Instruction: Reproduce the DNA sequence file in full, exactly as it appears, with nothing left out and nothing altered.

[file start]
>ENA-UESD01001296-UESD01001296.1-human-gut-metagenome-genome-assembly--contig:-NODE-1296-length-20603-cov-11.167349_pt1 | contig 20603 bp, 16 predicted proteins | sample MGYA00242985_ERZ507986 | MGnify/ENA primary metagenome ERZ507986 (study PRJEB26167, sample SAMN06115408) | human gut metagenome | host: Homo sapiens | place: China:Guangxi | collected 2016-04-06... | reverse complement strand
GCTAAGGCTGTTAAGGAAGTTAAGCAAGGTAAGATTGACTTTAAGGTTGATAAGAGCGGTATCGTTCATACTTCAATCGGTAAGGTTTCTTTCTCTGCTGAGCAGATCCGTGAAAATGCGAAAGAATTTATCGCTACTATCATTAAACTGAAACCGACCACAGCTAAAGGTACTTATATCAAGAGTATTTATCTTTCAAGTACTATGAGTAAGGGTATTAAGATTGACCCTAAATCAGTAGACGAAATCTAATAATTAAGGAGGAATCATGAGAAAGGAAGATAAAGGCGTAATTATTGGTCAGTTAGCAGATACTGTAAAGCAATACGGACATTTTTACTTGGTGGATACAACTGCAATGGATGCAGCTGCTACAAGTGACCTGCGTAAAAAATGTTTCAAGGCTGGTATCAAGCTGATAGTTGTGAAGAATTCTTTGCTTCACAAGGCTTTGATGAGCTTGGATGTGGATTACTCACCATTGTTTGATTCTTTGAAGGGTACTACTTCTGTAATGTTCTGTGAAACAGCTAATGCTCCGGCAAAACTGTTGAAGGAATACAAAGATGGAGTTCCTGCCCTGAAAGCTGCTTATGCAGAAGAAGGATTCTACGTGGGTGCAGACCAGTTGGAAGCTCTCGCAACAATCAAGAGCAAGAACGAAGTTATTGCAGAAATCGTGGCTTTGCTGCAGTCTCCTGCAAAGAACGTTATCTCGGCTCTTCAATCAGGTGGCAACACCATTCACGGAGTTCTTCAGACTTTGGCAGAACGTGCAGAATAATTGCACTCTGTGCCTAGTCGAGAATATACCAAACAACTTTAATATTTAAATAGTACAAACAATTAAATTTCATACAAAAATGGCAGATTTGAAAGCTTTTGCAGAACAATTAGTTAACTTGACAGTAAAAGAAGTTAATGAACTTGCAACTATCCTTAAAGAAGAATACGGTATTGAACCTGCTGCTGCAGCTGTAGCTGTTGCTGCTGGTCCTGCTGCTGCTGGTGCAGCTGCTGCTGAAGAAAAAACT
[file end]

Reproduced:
>ENA-UESD01001296-UESD01001296.1-human-gut-metagenome-genome-assembly--contig:-NODE-1296-length-20603-cov-11.167349_pt1 | contig 20603 bp, 16 predicted proteins | sample MGYA00242985_ERZ507986 | MGnify/ENA primary metagenome ERZ507986 (study PRJEB26167, sample SAMN06115408) | human gut metagenome | host: Homo sapiens | place: China:Guangxi | collected 2016-04-06... | reverse complement strand
GCTAAGGCTGTTAAGGAAGTTAAGCAAGGTAAGATTGACTTTAAGGTTGATAAGAGCGGTATCGTTCATACTTCAATCGGTAAGGTTTCTTTCTCTGCTGAGCAGATCCGTGAAAATGCGAAAGAATTTATCGCTACTATCATTAAACTGAAACCGACCACAGCTAAAGGTACTTATATCAAGAGTATTTATCTTTCAAGTACTATGAGTAAGGGTATTAAGATTGACCCTAAATCAGTAGACGAAATCTAATAATTAAGGAGGAATCATGAGAAAGGAAGATAAAGGCGTAATTATTGGTCAGTTAGCAGATACTGTAAAGCAATACGGACATTTTTACTTGGTGGATACAACTGCAATGGATGCAGCTGCTACAAGTGACCTGCGTAAAAAATGTTTCAAGGCTGGTATCAAGCTGATAGTTGTGAAGAATTCTTTGCTTCACAAGGCTTTGATGAGCTTGGATGTGGATTACTCACCATTGTTTGATTCTTTGAAGGGTACTACTTCTGTAATGTTCTGTGAAACAGCTAATGCTCCGGCAAAACTGTTGAAGGAATACAAAGATGGAGTTCCTGCCCTGAAAGCTGCTTATGCAGAAGAAGGATTCTACGTGGGTGCAGACCAGTTGGAAGCTCTCGCAACAATCAAGAGCAAGAACGAAGTTATTGCAGAAATCGTGGCTTTGCTGCAGTCTCCTGCAAAGAACGTTATCTCGGCTCTTCAATCAGGTGGCAACACCATTCACGGAGTTCTTCAGACTTTGGCAGAACGTGCAGAATAATTGCACTCTGTGCCTAGTCGAGAATATACCAAACAACTTTAATATTTAAATAGTACAAACAATTAAATTTCATACAAAAATGGCAGATTTGAAAGCTTTTGCAGAACAATTAGTTAACTTGACAGTAAAAGAAGTTAATGAACTTGCAACTATCCTTAAAGAAGAATACGGTATTGAACCTGCTGCTGCAGCTGTAGCTGTTGCTGCTGGTCCTGCTGCTGCTGGTGCAGCTGCTGCTGAAGAAAAAACT